• Via Twitter: “It’s deeply frustrating to have to rely on a benevolent content king making feel-good videos, rather than addressing the root causes of these problems”
  • Buzzfeed: “Another huge problem: MrBeast’s video seems to regard disability as something that needs to be solved.”
  • Also Twitter: “There is something so demonic about this and I can’t even articulate what it is”

The newest video that we mentioned above, about MrBeast helping 1,000 deaf people to be able to hear, attracted this tweet that got some pretty strong engagement on Twitter: “I don’t think ya’ll realize how problematic Mrbeast’s new video really is… Acting like being deaf is something that needs to be ‘fixed’ is such a toxic mindset that only an able-bodied male such as himself would have. Disgusting.”

On other platforms, you’ll find users debating notions like (on Reddit): “How Mr Beast’s Charity Content Grossly Exploits Poverty and Why Millionaire Charity Doesn’t Work.” And, via Quora, “Why do many people like Mr. Beast? Is he exploiting a psychological loophole that causes people to enjoy his content?”

Well, as long as we’re not being dramatic about it …

My two cents – and my 5 favorite MrBeast videos

If I’m being honest, I get where some of the sentiment comes from. In one of his recent videos, MrBeast surprised a hard-working waitress who has to rely on Uber to get to work with her very own car … albeit a new free car that just happened to have MrBeast’s Feastables bars logo displayed on it (“MrBeast you can do better than that,” one TikToker commented).

MrBeast followed up that video by telling his followers they took the branding off.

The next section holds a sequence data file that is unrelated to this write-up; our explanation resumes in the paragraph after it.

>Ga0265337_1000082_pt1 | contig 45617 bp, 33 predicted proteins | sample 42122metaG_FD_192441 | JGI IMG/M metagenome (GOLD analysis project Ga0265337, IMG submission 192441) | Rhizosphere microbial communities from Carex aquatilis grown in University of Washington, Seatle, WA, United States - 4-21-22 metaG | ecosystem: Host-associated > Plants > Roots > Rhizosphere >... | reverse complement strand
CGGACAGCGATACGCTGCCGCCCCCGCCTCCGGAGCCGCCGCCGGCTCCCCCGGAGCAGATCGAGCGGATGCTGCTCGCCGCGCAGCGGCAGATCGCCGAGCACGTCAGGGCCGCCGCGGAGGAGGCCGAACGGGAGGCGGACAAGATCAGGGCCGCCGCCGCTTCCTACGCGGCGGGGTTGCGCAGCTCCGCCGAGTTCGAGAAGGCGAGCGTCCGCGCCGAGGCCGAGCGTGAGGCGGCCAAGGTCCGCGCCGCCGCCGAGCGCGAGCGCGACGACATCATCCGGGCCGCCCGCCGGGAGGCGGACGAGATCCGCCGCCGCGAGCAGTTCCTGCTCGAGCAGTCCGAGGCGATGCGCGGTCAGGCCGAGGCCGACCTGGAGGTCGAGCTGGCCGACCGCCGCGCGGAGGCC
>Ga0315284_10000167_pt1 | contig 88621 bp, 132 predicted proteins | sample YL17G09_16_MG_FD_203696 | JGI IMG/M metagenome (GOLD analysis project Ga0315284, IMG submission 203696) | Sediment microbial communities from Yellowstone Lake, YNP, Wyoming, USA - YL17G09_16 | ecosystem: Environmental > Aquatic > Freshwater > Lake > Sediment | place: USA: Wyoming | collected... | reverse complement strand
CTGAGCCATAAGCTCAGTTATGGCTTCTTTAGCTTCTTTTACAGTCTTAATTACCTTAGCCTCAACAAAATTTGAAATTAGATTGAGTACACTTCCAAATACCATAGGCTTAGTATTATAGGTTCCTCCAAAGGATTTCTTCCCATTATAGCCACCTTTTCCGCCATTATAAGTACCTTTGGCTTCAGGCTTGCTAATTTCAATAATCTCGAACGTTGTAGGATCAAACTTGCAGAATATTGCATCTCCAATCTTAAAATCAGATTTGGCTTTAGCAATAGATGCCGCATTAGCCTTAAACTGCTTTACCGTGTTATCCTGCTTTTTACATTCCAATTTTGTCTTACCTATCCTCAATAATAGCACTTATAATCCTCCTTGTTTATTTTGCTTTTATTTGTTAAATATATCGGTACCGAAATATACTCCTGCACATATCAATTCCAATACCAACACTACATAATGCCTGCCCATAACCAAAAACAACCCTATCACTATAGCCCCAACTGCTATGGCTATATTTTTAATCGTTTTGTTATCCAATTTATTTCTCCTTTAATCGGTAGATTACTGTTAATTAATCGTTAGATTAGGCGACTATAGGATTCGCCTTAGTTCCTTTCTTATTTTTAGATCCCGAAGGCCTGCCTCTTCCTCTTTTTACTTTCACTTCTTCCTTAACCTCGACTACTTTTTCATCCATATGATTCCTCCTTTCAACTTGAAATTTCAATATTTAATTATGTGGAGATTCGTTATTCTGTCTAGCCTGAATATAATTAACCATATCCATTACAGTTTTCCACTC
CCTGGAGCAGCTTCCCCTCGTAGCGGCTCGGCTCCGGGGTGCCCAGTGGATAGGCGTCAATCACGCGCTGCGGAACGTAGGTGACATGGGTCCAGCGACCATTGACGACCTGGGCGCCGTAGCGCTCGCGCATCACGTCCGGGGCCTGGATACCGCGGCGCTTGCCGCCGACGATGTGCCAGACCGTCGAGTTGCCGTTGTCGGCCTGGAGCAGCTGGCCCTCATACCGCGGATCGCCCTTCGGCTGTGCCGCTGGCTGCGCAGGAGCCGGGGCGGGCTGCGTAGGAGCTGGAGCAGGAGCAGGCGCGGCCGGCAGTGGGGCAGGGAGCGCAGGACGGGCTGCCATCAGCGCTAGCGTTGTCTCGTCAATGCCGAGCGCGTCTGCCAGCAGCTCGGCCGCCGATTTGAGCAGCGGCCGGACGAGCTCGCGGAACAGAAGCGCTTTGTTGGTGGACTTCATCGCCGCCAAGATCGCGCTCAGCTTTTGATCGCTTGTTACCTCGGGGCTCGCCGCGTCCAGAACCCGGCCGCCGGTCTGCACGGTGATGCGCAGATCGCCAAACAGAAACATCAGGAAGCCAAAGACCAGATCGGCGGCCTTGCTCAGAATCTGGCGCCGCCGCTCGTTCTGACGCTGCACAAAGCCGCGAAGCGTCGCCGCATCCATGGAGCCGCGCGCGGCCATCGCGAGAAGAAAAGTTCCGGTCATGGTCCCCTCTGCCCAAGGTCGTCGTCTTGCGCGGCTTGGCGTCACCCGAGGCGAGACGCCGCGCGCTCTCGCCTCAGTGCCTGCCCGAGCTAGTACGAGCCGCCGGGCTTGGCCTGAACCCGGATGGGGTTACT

And how about that blindness video? I can acknowledge that maybe there was a tone problem with it, in certain places. As the video got underway, for example, MrBeast is in full YouTuber mode, declaring to the camera what’s about to happen and that “It’s gonna be crazy!!!” All that was missing was the admonition to “be sure to click like and subscribe.”

For me, the bottom line is that MrBeast’s content is generally positive and upbeat. It’s also entertaining, but, more importantly, he does what everyone is constantly pushing the wealthy to do — which is to give back. He makes videos in which he pays for things like people’s surgeries so that, yes, he gets clicks and views … so that he can then keep bringing in the resources that allow him to make these kinds of videos.

According to the Beast Philanthropy website, Donaldson has also helped donate more than 5.7 million pounds of food, deliver more than 4.7 million meals, and feed nearly 300,000 people. Last year, Donaldson also donated $3 million to go to Ukrainian refugees. What have you done for society lately?

MrBeast, meanwhile, can keep doing what he does as long as people keep watching his videos. My favorites include:

Andy Meek Trending News Editor

Andy Meek is a reporter based in Memphis who has covered media, entertainment, and culture for over 20 years. His work has appeared in outlets including The Guardian, Forbes, and The Financial Times, and he’s written for BGR since 2015. Andy's coverage includes technology and entertainment, and he has a particular interest in all things streaming.

Over the years, he’s interviewed legendary figures in entertainment and tech that range from Stan Lee to John McAfee, Peter Thiel, and Reed Hastings.